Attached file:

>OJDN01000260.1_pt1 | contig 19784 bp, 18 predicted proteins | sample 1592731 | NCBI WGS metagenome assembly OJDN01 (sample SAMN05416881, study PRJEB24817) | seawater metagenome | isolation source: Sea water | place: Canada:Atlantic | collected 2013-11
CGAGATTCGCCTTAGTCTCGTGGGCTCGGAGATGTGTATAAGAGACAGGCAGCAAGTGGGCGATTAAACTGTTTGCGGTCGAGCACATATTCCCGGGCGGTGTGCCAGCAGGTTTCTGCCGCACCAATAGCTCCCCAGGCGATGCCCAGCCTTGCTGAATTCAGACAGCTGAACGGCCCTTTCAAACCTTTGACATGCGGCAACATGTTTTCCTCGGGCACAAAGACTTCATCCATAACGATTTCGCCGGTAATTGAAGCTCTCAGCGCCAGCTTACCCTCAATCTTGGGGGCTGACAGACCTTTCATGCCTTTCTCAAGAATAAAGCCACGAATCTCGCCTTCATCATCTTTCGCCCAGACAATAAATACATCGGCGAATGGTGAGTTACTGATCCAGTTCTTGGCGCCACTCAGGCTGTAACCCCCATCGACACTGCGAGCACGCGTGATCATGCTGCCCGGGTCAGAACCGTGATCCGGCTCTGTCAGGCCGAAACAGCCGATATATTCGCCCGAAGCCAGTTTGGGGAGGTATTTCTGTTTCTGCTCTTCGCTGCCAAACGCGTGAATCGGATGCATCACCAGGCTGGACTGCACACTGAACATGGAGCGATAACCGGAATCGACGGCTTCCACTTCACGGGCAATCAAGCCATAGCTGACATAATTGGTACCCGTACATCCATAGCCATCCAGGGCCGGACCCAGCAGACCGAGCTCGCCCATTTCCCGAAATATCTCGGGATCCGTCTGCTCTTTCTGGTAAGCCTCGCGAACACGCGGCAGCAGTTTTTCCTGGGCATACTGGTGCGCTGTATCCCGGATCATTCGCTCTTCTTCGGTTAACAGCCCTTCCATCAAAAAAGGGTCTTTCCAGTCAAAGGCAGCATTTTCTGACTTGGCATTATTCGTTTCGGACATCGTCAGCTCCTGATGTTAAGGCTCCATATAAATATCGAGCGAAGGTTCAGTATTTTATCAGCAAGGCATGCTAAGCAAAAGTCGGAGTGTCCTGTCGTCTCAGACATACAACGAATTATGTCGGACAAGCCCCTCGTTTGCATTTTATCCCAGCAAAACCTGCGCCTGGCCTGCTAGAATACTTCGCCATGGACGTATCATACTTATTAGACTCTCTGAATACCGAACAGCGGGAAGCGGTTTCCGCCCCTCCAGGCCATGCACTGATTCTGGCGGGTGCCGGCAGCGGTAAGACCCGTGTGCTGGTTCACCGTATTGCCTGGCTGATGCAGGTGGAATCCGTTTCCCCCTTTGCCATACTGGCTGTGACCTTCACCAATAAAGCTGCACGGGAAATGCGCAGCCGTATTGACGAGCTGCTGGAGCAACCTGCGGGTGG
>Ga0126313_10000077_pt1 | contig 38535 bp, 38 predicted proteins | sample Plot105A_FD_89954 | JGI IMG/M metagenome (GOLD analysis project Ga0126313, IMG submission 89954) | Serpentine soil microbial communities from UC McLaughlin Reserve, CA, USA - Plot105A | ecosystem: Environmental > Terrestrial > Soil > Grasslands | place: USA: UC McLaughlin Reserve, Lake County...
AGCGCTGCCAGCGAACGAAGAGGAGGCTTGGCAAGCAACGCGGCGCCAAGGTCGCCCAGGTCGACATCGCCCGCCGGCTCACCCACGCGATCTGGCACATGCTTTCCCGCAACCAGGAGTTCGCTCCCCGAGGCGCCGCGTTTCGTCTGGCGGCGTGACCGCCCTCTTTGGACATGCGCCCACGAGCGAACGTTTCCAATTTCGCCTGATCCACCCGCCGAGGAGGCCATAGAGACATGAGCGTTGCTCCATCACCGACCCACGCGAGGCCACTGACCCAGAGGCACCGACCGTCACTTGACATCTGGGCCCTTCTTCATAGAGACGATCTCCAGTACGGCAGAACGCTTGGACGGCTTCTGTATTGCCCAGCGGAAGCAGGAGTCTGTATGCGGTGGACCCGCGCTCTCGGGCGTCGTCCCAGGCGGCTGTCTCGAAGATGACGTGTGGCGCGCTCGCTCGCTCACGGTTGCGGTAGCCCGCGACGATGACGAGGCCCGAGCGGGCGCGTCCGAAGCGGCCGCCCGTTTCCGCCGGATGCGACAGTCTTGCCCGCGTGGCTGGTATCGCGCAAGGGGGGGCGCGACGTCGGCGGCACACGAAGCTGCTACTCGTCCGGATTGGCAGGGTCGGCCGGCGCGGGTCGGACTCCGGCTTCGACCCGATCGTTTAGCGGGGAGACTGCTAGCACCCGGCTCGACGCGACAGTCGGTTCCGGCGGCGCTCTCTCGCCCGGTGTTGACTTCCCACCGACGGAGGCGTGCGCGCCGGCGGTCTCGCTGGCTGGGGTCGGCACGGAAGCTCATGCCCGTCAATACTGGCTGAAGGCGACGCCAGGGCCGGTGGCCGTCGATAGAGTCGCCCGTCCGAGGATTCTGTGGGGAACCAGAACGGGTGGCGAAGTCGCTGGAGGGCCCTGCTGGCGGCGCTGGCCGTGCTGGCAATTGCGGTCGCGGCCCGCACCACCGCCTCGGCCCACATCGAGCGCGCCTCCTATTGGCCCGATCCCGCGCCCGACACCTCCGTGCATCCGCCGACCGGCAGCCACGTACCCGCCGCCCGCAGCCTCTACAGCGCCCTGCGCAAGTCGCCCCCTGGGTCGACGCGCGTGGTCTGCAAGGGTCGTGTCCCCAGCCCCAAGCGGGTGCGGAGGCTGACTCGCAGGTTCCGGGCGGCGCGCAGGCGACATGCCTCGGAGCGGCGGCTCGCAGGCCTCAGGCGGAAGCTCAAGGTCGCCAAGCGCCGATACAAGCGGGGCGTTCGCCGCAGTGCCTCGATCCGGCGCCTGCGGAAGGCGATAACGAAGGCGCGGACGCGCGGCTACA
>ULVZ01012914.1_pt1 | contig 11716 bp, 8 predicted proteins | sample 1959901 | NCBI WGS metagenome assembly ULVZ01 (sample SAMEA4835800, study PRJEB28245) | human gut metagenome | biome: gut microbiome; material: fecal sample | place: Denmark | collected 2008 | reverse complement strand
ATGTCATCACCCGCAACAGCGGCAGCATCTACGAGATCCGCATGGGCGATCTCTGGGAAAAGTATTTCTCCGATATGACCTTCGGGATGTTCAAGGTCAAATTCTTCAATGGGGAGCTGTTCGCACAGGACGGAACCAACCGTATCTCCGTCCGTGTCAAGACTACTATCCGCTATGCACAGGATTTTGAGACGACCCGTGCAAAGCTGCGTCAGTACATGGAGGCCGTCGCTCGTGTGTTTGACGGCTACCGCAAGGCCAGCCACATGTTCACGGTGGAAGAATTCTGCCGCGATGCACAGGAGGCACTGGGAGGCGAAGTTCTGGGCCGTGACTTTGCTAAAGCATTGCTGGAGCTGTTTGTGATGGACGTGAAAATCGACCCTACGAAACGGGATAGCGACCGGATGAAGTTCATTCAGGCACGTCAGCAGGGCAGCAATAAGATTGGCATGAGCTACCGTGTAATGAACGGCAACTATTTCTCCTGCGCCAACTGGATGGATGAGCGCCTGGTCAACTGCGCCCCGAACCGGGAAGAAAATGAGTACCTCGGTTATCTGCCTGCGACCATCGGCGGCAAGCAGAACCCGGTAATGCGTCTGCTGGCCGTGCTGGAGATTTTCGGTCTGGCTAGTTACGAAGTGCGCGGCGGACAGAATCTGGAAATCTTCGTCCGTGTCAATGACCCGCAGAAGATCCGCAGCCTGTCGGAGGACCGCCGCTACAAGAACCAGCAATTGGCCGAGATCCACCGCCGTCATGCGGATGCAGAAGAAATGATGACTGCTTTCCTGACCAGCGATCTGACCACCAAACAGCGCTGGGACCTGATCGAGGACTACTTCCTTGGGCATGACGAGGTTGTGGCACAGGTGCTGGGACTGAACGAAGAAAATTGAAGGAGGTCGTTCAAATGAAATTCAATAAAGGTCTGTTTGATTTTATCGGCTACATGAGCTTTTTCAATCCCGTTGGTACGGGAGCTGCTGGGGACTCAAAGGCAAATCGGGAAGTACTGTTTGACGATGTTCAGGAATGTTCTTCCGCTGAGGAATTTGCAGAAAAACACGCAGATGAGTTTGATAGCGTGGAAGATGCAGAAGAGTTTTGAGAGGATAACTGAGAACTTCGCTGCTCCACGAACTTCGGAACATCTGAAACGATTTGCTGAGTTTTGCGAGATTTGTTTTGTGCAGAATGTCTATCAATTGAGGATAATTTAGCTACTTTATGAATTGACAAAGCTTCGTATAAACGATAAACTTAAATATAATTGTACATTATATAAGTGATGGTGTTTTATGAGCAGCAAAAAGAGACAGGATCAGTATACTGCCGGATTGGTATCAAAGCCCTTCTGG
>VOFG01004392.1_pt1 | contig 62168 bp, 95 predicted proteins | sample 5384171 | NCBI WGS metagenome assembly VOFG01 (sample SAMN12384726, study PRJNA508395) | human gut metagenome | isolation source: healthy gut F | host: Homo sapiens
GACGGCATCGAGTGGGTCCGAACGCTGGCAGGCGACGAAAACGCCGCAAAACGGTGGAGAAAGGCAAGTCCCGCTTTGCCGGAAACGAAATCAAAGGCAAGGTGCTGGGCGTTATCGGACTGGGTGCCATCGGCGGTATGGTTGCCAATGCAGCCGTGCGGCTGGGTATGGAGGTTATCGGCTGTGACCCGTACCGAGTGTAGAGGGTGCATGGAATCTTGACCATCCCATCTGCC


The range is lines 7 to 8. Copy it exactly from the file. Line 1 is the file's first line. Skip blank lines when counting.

>VOFG01004392.1_pt1 | contig 62168 bp, 95 predicted proteins | sample 5384171 | NCBI WGS metagenome assembly VOFG01 (sample SAMN12384726, study PRJNA508395) | human gut metagenome | isolation source: healthy gut F | host: Homo sapiens
GACGGCATCGAGTGGGTCCGAACGCTGGCAGGCGACGAAAACGCCGCAAAACGGTGGAGAAAGGCAAGTCCCGCTTTGCCGGAAACGAAATCAAAGGCAAGGTGCTGGGCGTTATCGGACTGGGTGCCATCGGCGGTATGGTTGCCAATGCAGCCGTGCGGCTGGGTATGGAGGTTATCGGCTGTGACCCGTACCGAGTGTAGAGGGTGCATGGAATCTTGACCATCCCATCTGCC